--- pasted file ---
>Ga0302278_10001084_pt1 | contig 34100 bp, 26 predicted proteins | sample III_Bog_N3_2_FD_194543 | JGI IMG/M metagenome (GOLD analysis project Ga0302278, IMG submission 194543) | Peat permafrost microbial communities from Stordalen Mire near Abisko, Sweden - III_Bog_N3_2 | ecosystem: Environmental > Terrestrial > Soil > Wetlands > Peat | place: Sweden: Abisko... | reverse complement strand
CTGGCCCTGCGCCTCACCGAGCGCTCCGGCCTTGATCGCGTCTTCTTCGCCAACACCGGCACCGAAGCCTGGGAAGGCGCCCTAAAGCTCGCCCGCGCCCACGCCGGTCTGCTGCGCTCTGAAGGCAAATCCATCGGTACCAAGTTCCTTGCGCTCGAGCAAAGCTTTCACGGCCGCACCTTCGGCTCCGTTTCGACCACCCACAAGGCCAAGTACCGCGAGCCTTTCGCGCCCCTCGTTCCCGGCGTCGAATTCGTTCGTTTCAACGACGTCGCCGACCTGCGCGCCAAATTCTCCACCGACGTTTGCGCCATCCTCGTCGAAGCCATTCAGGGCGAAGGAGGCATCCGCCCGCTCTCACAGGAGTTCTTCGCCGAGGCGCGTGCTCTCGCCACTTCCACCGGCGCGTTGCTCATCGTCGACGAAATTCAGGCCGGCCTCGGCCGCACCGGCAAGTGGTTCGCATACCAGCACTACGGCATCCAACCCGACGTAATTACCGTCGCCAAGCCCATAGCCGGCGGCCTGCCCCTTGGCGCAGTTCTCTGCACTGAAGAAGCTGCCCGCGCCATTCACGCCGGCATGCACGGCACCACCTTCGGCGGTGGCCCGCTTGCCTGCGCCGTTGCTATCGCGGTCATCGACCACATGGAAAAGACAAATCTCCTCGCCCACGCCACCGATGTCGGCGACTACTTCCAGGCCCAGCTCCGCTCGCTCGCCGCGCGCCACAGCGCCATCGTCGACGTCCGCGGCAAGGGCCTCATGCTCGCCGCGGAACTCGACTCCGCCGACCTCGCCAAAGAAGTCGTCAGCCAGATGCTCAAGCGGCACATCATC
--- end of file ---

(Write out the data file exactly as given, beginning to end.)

>Ga0302278_10001084_pt1 | contig 34100 bp, 26 predicted proteins | sample III_Bog_N3_2_FD_194543 | JGI IMG/M metagenome (GOLD analysis project Ga0302278, IMG submission 194543) | Peat permafrost microbial communities from Stordalen Mire near Abisko, Sweden - III_Bog_N3_2 | ecosystem: Environmental > Terrestrial > Soil > Wetlands > Peat | place: Sweden: Abisko... | reverse complement strand
CTGGCCCTGCGCCTCACCGAGCGCTCCGGCCTTGATCGCGTCTTCTTCGCCAACACCGGCACCGAAGCCTGGGAAGGCGCCCTAAAGCTCGCCCGCGCCCACGCCGGTCTGCTGCGCTCTGAAGGCAAATCCATCGGTACCAAGTTCCTTGCGCTCGAGCAAAGCTTTCACGGCCGCACCTTCGGCTCCGTTTCGACCACCCACAAGGCCAAGTACCGCGAGCCTTTCGCGCCCCTCGTTCCCGGCGTCGAATTCGTTCGTTTCAACGACGTCGCCGACCTGCGCGCCAAATTCTCCACCGACGTTTGCGCCATCCTCGTCGAAGCCATTCAGGGCGAAGGAGGCATCCGCCCGCTCTCACAGGAGTTCTTCGCCGAGGCGCGTGCTCTCGCCACTTCCACCGGCGCGTTGCTCATCGTCGACGAAATTCAGGCCGGCCTCGGCCGCACCGGCAAGTGGTTCGCATACCAGCACTACGGCATCCAACCCGACGTAATTACCGTCGCCAAGCCCATAGCCGGCGGCCTGCCCCTTGGCGCAGTTCTCTGCACTGAAGAAGCTGCCCGCGCCATTCACGCCGGCATGCACGGCACCACCTTCGGCGGTGGCCCGCTTGCCTGCGCCGTTGCTATCGCGGTCATCGACCACATGGAAAAGACAAATCTCCTCGCCCACGCCACCGATGTCGGCGACTACTTCCAGGCCCAGCTCCGCTCGCTCGCCGCGCGCCACAGCGCCATCGTCGACGTCCGCGGCAAGGGCCTCATGCTCGCCGCGGAACTCGACTCCGCCGACCTCGCCAAAGAAGTCGTCAGCCAGATGCTCAAGCGGCACATCATC